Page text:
Following the commercial success of the controversial series, Thirteen Reasons Why, Netflix brings us Dear White People. The show follows a group of black students at the prestigious Ivy League school, Winchester University. No character was a token character, but instead, their stories were used to represent a different part of the black experience. On the surface, it is a show that humanizes the black experience in the hopes that white people become more empathetic, but it quickly transforms into a lesson for the black community about unity in the face of the oppressor. It starts off with Sam White (Logan Browning), host of Winchester University’s radio slot “Dear White People,” facing backlash over dating her white TA, Gabe Mitchell (John Patrick Amedori). I’m relieved that they skipped the tired narrative of racial tension being at the pinnacle of their story. Instead, their relationship was rooted in a genuine deep connection and put an end to the idea that black women are only fetishized by outside races. He didn’t patronize her activism or belittle her frustrations. In fact, he was the image of a true white ally.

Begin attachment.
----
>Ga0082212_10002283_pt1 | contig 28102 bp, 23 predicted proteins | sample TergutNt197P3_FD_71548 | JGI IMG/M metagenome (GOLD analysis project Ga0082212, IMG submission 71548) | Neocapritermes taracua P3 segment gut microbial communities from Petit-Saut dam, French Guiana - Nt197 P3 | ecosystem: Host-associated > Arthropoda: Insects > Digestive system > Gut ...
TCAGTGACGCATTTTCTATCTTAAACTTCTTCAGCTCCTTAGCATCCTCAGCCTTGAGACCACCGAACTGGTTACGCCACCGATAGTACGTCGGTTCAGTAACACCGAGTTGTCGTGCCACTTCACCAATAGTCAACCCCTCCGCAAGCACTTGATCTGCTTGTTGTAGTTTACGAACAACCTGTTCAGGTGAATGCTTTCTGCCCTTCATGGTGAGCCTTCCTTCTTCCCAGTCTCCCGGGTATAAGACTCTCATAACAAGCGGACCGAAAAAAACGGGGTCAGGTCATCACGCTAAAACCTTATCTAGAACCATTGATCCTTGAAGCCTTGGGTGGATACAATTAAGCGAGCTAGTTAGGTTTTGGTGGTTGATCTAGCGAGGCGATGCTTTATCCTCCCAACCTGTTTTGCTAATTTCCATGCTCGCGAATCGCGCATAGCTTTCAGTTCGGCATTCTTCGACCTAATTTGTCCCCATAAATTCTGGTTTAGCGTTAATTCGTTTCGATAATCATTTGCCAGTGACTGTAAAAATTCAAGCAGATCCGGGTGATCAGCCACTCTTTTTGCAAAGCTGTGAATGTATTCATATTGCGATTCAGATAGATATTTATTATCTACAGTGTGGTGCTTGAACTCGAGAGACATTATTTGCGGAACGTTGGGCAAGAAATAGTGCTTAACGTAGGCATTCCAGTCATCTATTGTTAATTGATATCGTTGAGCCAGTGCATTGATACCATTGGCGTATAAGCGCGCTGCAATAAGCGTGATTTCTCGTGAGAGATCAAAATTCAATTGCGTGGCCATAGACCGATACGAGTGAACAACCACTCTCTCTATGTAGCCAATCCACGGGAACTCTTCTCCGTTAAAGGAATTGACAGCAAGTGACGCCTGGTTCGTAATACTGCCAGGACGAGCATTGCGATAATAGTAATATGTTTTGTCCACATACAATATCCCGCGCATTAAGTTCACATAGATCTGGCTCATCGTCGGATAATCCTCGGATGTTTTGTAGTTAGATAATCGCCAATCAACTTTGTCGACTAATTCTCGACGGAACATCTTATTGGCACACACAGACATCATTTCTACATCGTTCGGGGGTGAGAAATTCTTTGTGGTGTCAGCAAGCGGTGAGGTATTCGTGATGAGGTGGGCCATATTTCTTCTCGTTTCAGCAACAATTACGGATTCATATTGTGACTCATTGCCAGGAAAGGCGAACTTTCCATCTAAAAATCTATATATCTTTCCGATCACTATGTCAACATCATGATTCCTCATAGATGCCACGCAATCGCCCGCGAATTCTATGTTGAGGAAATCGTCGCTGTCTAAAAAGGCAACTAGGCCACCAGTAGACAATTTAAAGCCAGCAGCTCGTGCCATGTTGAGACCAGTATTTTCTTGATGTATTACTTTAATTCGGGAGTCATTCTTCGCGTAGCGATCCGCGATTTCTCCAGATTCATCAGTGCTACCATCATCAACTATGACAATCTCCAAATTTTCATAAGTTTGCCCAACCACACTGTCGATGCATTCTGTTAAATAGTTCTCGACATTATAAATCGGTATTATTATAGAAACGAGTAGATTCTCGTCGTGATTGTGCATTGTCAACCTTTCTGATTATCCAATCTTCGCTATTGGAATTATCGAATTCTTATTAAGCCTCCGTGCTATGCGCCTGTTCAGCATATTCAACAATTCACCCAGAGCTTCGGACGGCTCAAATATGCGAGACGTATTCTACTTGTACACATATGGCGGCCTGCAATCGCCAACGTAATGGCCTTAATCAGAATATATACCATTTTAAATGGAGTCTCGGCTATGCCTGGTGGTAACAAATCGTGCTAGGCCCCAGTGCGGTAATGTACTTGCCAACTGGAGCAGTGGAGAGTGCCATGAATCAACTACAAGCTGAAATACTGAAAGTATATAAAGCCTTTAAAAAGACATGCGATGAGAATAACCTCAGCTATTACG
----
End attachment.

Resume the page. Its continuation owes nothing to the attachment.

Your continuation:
As the series progresses, all of the characters become fleshed out and multidimensional. Burning Sands’ Deron Horton plays Lionel, the nerdy geek whose story follows two of his battles: being able to overcome his crippling social anxiety (which I found to be the comedic relief during overly emotional scenes), as well as dealing with the pressures of being a gay man in the black community. He’s arguably the driving force of the show’s plot. He is the common link between many pivotal incidents that move the show forward. For example, he organized a group of students to break up a blackface party, which sparks a necessary dialogue about racism on their campus. In the aftermath, every group that is dedicated to black students on campus becomes a part of the discussion, introducing Coco Conners (Antoinette Robertson), Reggie Green (Marque Richardson), and Winchester presidential candidate, Troy Fairbrooks (Brandon P. Bell). Coco, the true definition of bad and boujee, serves as the foil to Sam’s efforts and strategic activism. Former roommates, the two clash over everything from boys to politics. The best thing about Coco is her story breaks open the stereotype of the independent black woman, showing the vulnerability behind the facade. Her quest to find “the one” often conflicts with her ambitions to become successful in her own right. She is truly my favorite character, with countless examples of her badassery. Once she finally realizes her backbone, she is the biggest threat to her complicated love interest: Troy.